A large avalanche triggered on or about Valentine’s Day roared down the southern flank of Mt. Shasta, leaving a debris field 30-feet deep and stopping at an elevation just short of the Bunny Flat parking area.

Nick Meyers with the Mt. Shasta Avalanche Center said the slide started at about 12,000 feet on the southeast side of Casaval Ridge and traveled nearly 5,000 feet. At its most destructive point above the tree line, the avalanche was an estimated 1,500 feet wide. The exact location of the slide’s crown, or origin, is still being analyzed.

Heavy snow followed by rapid warming last week created prime conditions for what is being considered a “D4” avalanche, which is one step short of the largest such classification worldwide. For Mt. Shasta, it is one of the largest walls of ice and snow to come crashing down the mountain since an avalanche buried the Old Ski Bowl in 1978. The resort never reopened.

Meyers said the slide snaked down Avalanche Gulch proper, which is a popular route for climbers attempting to summit the 14,169-foot mountain. Everitt Memorial Highway was closed last week due to heavy snow, which meant an area normally filled with backcountry skiers and winter sports enthusiasts was pretty much deserted.

There have been no reports of anyone killed or injured, which is especially fortunate since the avalanche blew through trees and other natural barriers before stopping at an unusually low elevation. The Sierra Club cabin at Horse Camp survived unscathed.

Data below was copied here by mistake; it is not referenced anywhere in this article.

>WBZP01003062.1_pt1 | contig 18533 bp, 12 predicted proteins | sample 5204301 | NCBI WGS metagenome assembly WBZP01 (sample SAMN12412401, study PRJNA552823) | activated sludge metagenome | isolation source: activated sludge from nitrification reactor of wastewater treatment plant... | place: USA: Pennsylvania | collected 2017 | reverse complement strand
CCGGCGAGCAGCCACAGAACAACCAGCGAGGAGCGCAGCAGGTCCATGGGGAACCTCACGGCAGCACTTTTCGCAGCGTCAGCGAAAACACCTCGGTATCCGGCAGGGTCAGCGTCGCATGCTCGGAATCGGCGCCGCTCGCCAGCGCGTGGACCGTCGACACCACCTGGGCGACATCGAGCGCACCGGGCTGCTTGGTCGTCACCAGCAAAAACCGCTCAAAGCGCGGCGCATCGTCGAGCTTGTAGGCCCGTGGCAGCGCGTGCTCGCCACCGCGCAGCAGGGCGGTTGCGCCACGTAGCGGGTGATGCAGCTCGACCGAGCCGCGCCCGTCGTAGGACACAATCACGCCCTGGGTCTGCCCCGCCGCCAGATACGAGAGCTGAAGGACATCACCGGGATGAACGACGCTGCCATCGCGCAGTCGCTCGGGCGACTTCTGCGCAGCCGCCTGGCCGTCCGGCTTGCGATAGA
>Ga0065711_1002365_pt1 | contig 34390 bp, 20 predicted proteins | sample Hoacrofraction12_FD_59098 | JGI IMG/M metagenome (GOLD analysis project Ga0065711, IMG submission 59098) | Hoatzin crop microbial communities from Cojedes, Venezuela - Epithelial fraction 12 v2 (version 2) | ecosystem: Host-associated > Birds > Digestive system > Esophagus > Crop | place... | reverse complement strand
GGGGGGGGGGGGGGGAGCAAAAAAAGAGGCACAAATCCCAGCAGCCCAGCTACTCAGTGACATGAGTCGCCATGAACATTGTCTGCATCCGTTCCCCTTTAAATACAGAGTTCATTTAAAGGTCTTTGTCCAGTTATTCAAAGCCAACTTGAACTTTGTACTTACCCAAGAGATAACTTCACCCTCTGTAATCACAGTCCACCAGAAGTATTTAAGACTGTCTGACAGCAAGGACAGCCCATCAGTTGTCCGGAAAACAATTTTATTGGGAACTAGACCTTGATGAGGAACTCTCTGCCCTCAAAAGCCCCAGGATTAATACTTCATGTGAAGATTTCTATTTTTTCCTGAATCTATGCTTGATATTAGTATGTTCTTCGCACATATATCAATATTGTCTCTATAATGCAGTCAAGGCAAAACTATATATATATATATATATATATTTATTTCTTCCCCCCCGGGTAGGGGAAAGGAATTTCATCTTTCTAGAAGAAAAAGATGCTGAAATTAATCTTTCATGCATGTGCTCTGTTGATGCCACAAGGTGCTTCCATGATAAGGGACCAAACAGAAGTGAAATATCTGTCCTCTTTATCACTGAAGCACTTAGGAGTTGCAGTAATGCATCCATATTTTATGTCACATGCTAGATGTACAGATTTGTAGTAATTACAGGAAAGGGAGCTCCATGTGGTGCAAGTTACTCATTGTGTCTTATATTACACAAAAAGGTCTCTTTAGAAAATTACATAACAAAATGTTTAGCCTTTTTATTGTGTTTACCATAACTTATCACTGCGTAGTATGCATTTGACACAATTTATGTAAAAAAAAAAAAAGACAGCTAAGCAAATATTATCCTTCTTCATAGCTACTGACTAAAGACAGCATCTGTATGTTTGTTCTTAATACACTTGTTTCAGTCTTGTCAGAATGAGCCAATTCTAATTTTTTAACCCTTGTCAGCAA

“We think as that thing came down the hill there were probably sympathetic avalanches that were caused and gouged out a large amount of snow on the way down,” Meyers said. “A D4 is a big slide.”

Conditions fostering an unstable and “complicated” snowpack had been building for several days. Strong northern winds were already loading the area around Casaval, and then it snowed several feet followed by mist and rain.

“We call them the red flags of avalanche danger and we had almost all of them nailed right during that time,” Meyers said. “We had avalanche danger high that day and we feel pretty good about that.”

For powder hounds who want to earn their turns Meyers suggested checking the MSAC’s website, which provides the latest information at www.shastaavalanche.org.